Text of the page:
Reporting Gaza

Martha Gellhorn,  American war correspondent of  Spanish Civil war vintage,  was  quoted as saying,  “If a journalist can do nothing positive, to make the world more liveable or less cruel or stupid, he can at least record truly, and that is something no one else will do”.

And that is the thing –  ‘reporting truly’ –  that Israel doesn’t want done,  in respect of its current offensive in Gaza. Israel’s refusal to allow foreign correspondents inside Gaza prevents media scrutiny of the plight of civilians there.  And the world media appears to have accepted the situation.  BBC telecasts occasionally brief reports from its Gaza-based producer Rushdi Abulaouf, but much of its war coverage is done by reporters looking in on Gaza  from the Israel end.

100_05881Rushdi, functioning under severe limitations and a constant threat to his personal safety, comes on ‘live’ on BBC, usually during the daily three-hour truce in Israel bombing.  And there isn’t much he can do by way of reporting Gaza on his own.

There are other Arab journalists inside Gaza, notably from Al-Jazeera. But then their coverage is seen mainly in the Middle-East.  Al-Jazeera telecast has been banned in most parts of the US.  Besides,  people in the US,  and even in India,  are led to believe that Al-jazeera is Osama’s mouth-piece.

Had Martha Gellhorn  been around  (she died in 1998, aged 89)  I wonder what she would have done. Or could have done.  Refusal of entry to foreign media is not the only unacceptable act of  Israel in  its war on Gaza. World media,  the press freedom and human rights activists  appear to have accepted the unacceptable.


Gaza under ground attack.

After a week of pounding from air Israelis moved their troops into Gaza strip. TV channels,  notably CNN,  kept up  a running coverage,  but their reporting was from the Israel end,  for no foreign journalist has been allowed into  Gaza. 100_0571100_0562TV doesn’t take us behind this picture of  smoking  Gaza.  It takes a  blogger to give us a sense of the misery and hardhip of ordinary Gazans,  whose most normal condition of life  today is its uncertainty.  A US-based blogger Laila El-Haddad,  who has, till now,  managed to stay in touch with her parents in  Gaza,  shares her thoughts on the plight of  Gazans, trapped in their homes and nowhere to go for safety.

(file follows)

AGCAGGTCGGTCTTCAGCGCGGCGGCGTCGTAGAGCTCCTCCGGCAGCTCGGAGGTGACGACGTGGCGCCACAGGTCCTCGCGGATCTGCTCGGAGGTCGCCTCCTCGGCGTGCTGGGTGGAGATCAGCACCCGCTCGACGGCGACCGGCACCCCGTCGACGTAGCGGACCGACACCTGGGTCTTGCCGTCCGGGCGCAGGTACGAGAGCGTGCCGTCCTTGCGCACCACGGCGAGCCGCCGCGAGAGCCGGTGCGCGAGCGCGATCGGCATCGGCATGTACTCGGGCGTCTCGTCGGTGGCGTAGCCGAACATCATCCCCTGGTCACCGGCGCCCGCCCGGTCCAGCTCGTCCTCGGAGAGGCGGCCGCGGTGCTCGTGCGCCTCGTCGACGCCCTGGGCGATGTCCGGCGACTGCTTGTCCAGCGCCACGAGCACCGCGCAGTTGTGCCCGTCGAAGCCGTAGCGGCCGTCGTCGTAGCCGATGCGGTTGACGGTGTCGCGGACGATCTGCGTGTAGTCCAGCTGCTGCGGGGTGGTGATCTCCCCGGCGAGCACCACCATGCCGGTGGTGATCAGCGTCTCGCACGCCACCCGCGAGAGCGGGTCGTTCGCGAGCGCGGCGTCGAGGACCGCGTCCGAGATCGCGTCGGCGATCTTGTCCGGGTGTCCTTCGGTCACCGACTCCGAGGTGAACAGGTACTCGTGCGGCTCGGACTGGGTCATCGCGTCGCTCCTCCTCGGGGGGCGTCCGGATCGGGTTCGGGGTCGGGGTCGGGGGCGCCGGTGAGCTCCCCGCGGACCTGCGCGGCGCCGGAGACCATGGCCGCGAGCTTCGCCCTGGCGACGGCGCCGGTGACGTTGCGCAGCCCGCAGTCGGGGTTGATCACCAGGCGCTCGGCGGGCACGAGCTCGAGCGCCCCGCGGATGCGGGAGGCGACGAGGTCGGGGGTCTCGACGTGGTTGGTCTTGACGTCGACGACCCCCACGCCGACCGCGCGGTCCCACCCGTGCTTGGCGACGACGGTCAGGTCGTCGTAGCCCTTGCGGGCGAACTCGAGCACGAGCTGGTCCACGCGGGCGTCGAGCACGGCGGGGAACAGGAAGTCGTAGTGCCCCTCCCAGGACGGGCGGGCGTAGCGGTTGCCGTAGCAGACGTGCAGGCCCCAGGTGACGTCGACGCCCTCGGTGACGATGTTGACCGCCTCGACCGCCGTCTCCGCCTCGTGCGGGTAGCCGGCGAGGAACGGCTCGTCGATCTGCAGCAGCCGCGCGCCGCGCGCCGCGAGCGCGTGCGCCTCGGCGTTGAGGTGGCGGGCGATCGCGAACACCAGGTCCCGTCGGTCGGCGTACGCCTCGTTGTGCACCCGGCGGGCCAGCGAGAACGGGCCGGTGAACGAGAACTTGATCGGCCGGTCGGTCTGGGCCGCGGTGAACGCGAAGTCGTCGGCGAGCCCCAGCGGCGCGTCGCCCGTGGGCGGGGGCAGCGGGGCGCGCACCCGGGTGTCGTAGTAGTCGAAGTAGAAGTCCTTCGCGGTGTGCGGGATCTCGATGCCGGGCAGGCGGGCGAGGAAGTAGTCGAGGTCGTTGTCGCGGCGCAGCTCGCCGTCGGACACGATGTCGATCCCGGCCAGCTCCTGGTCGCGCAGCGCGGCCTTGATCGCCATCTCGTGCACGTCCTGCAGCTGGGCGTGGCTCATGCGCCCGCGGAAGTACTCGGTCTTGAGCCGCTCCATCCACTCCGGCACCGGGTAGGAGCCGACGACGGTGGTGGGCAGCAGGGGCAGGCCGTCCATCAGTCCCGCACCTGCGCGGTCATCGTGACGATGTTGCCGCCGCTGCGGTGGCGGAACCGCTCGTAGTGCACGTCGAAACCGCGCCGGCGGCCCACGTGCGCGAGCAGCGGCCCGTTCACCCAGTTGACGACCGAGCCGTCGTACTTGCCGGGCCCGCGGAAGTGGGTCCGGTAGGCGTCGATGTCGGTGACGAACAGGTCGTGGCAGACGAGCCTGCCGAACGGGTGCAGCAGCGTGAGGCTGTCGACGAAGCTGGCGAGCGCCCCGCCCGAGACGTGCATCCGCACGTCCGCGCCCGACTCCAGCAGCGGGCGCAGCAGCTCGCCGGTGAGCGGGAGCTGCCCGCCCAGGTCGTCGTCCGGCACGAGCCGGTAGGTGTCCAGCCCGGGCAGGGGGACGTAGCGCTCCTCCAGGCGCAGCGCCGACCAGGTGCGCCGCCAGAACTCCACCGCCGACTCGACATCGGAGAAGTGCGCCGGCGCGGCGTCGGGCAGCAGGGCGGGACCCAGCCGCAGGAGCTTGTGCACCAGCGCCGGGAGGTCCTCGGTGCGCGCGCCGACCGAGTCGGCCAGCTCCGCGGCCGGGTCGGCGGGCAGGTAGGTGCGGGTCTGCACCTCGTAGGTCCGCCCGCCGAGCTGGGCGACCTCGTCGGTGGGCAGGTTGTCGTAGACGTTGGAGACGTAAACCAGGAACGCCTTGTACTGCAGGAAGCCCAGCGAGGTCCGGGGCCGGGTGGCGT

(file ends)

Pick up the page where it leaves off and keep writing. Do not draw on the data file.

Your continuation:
100_0566Excerpts from Laila’s blog post,  after a call to her father,  a physician in Gaza, soon after the land offensive  started on Saturday night:  He said Israel destroyed 3 JAWAL  centers (the mobile  provider); so many mobile phones, including his own,  are  down,  but his landline is functional.. He tells me that a building behind my cousin’s house in Gaza City was destroyed,  and is now burning down in a voracious fire.  It had an orphanage in it.  My mother says she won’t lie..they are terrified.  100_0568

Flares and firebombs are being shot to light up the sky.  Propaganda fliers telling the people of Gaza that  “they chose Hamas and Hamas has abandoned them”;  that “Hamas  will lead them to catastrophe”…and calling on them  (Gazans) to “take charge of their destiny” and to call a given phone number or email with tips and then a warning  to call  “in secrecy” (thanks for the tip). Israel is also  broadcasting on al-Aqsa TV station there.


A sampling of a spate of comments to Laila’s post:

It happened in Bosnia-Herzegovina,  it happened in  Rwanda,  it’s happening in Darfur and what exactly should  we call the mass murder of Palestinian civilians?  Surely not a “quest for peace”.

We are so frustrated,  we go to rallys,  we blog but we feel so helpless. We call our cousins and they sound so scared it frustrates us – Nadia Hammad

I just watched the CNN news interview with you (Laila) and your dad.  I can’t belive how your dad, mashallah,  controlled himself while under attack and you didn’t lose it either listening to him . 

I am a Canadian…non Arab, non Muslim…but a human being and a mother. I cry for the Palestinians just as I did for the people in Lebanon and the Iraqis.